The Frederick Buechner Writer’s Workshop at Princeton
June 7 – 10, 2016
Princeton Theological Seminary
Princeton Theological Seminary and The Frederick Buechner Center are glad to jointly offer this writer’s workshop in order to encourage, educate, and inspire writers to communicate their Christian faith with clarity and power in the tradition of Frederick Buechner. In plenary sessions and workshops with renowned authors, editors, agents, and theological faculty, participants will be challenged to not only strengthen their writing but to engage in it as a spiritual practice.
About the 2016 Plenary Speakers
Philip Yancey has written more than twenty-five books, including Where Is God When It Hurts? (Zondervan, 2002), Prayer: Does It Make Any Difference? (Zondervan, 2010), and Disappointment with God: Three Questions No One Asks Aloud (Zondervan, 1997). The books have won thirteen Gold Medallion Awards from the Christian Publishers Association and have sold more than fifteen million copies in English, as well as being translated into thirty-five languages. Christian bookstore managers selected The Jesus I Never Knew (Zondervan, 2002) as the 1996 Book of the Year, and What’s So Amazing About Grace? (Zondervan, 2002) received the same award in 1998. Among his most recent books are The Question That Never Goes Away: Why? (Zondervan, 2014) and Vanishing Grace: What Ever Happened to the Good News? (Thomas Nelson Publishing, 2014).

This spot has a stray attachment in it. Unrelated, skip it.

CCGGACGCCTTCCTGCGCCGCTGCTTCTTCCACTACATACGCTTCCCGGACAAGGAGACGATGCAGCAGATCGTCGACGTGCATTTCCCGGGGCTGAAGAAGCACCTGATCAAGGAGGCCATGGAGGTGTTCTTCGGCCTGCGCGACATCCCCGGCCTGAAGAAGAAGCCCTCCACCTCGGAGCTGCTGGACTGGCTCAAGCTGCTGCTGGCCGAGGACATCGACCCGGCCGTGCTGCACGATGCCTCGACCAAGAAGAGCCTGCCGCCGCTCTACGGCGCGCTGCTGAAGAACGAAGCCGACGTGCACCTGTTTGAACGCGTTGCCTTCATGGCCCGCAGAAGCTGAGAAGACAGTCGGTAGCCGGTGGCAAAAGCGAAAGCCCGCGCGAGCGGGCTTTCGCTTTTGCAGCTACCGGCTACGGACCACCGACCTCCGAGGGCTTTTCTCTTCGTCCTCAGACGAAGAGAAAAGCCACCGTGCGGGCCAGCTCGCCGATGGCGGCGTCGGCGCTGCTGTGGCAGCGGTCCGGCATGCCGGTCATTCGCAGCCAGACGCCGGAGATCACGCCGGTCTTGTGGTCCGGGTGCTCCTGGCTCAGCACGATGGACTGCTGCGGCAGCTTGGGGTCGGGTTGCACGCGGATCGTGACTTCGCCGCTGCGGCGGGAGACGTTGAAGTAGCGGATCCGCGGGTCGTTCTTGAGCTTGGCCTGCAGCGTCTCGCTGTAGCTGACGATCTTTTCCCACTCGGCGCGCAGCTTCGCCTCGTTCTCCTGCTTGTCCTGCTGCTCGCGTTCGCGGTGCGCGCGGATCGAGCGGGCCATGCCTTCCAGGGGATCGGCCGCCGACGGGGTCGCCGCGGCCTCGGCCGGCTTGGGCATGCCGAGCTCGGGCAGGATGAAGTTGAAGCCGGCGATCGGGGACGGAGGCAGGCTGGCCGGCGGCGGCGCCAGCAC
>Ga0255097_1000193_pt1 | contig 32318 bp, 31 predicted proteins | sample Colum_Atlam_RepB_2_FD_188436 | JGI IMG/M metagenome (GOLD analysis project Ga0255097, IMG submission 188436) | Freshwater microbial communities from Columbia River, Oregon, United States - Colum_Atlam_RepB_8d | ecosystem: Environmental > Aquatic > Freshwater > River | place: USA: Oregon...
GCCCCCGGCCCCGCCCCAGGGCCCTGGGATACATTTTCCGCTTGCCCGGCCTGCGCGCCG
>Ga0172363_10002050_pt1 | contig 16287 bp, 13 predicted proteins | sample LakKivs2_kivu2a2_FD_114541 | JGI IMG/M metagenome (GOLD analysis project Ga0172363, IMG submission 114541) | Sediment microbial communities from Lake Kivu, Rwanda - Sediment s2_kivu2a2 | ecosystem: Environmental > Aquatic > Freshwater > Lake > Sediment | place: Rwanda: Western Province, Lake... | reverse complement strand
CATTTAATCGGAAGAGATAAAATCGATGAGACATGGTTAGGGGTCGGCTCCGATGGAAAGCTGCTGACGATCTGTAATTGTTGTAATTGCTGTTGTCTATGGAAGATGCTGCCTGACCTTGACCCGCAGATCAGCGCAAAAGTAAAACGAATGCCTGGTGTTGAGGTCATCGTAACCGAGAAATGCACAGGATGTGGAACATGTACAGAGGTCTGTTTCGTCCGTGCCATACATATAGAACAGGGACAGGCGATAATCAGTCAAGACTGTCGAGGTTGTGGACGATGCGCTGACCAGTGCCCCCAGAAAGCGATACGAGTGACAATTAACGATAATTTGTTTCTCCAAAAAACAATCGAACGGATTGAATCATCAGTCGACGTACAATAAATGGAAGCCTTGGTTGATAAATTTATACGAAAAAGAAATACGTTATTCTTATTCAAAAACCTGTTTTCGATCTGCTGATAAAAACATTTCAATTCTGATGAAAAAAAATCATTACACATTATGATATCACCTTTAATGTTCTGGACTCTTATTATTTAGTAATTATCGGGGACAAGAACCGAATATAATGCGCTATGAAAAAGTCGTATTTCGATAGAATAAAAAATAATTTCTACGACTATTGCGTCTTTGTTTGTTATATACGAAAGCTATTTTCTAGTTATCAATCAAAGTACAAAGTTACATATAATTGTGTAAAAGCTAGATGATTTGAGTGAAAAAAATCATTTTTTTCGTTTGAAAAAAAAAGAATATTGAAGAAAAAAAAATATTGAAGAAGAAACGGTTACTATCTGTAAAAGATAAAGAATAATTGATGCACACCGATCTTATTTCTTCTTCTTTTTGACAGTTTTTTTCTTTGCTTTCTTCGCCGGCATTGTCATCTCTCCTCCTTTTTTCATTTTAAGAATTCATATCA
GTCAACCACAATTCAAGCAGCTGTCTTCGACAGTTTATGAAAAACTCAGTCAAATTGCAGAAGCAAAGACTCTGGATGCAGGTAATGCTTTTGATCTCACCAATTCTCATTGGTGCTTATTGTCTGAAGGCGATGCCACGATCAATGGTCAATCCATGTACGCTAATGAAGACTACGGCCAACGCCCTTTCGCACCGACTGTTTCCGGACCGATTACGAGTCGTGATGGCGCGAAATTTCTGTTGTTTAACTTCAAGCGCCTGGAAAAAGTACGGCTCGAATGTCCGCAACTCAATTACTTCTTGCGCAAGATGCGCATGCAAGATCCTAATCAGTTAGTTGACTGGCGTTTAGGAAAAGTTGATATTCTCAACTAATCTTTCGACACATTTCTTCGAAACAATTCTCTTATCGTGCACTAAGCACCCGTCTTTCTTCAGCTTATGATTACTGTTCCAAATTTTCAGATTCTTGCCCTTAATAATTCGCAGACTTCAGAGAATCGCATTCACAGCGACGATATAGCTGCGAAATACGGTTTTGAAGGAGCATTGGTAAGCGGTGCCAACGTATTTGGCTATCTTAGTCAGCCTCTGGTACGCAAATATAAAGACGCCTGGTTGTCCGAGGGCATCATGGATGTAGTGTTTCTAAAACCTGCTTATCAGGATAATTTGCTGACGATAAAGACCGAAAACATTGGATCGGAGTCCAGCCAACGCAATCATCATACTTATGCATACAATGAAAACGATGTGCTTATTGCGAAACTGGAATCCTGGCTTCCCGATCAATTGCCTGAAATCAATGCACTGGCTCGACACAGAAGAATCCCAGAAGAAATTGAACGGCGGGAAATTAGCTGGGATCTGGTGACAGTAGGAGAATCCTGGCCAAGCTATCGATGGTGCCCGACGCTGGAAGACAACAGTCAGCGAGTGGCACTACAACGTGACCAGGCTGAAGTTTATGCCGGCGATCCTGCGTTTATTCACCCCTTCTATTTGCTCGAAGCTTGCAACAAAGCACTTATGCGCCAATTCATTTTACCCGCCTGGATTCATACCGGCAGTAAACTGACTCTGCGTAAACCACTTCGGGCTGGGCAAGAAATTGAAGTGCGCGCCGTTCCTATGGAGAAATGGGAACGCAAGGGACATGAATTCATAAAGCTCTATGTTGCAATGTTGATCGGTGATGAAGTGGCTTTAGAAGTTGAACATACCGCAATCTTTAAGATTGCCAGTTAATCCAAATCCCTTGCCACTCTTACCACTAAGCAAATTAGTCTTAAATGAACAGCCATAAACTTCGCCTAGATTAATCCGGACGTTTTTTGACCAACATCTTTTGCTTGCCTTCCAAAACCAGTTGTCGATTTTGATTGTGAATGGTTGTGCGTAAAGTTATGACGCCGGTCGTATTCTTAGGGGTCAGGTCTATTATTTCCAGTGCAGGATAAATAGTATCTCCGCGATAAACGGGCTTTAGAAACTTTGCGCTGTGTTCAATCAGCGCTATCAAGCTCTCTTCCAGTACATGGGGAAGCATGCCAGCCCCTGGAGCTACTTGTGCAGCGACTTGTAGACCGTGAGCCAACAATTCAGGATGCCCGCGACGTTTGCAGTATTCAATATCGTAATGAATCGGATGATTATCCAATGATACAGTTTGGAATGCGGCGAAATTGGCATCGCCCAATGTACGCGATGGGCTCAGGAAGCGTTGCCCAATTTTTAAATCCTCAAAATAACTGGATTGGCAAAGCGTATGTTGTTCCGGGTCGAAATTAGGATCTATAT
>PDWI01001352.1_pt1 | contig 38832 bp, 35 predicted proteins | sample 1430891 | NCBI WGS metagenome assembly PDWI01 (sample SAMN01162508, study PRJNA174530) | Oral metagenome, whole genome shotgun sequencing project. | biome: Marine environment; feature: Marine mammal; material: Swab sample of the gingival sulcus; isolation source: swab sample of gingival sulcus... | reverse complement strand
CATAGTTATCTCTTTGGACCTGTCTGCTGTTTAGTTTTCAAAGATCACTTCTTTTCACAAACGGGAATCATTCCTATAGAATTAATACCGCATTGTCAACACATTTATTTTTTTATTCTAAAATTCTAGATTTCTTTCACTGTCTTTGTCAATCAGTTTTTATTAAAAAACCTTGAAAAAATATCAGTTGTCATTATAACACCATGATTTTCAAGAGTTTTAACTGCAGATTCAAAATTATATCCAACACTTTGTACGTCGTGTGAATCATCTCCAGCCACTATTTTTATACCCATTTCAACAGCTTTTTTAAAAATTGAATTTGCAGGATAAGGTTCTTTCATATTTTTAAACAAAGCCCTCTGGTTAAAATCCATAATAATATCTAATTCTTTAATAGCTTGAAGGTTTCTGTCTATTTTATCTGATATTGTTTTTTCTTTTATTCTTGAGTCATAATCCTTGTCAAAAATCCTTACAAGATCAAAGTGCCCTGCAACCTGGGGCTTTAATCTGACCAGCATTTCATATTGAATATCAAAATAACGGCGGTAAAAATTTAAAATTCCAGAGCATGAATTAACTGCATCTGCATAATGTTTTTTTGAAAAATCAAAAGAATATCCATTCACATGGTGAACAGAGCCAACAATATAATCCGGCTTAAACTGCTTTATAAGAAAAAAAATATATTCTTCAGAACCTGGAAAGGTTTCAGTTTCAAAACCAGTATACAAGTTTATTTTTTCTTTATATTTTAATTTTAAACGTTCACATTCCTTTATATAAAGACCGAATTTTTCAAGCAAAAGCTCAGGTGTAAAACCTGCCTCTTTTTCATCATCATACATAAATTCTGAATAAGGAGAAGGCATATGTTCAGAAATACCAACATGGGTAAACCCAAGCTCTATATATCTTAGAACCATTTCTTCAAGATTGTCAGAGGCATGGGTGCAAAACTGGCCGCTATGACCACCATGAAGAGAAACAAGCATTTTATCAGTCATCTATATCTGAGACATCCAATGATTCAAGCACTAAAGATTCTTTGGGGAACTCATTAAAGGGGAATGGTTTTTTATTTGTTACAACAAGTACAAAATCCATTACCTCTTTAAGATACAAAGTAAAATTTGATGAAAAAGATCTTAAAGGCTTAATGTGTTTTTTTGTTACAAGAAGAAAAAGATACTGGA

Kathleen Norris is the award-winning poet, writer, and author of The New York Times bestsellers The Cloister Walk (Riverhead Books, 1997), Dakota: A Spiritual Geography (Mariner Books, 2001), Amazing Grace: A Vocabulary of Faith (Riverhead Books, 1999), and The Virgin of Bennington (Riverhead Books, 2002). Exploring the spiritual life, her work is intimate and historical, rich in poetry and meditations, brimming with exasperation and reverence, deeply grounded in both nature and spirit, sometimes funny, and often provocative. Dakota: A Spiritual Geography was a New York Times Notable Book of the Year and was selected as one of the best books of the year by Library Journal.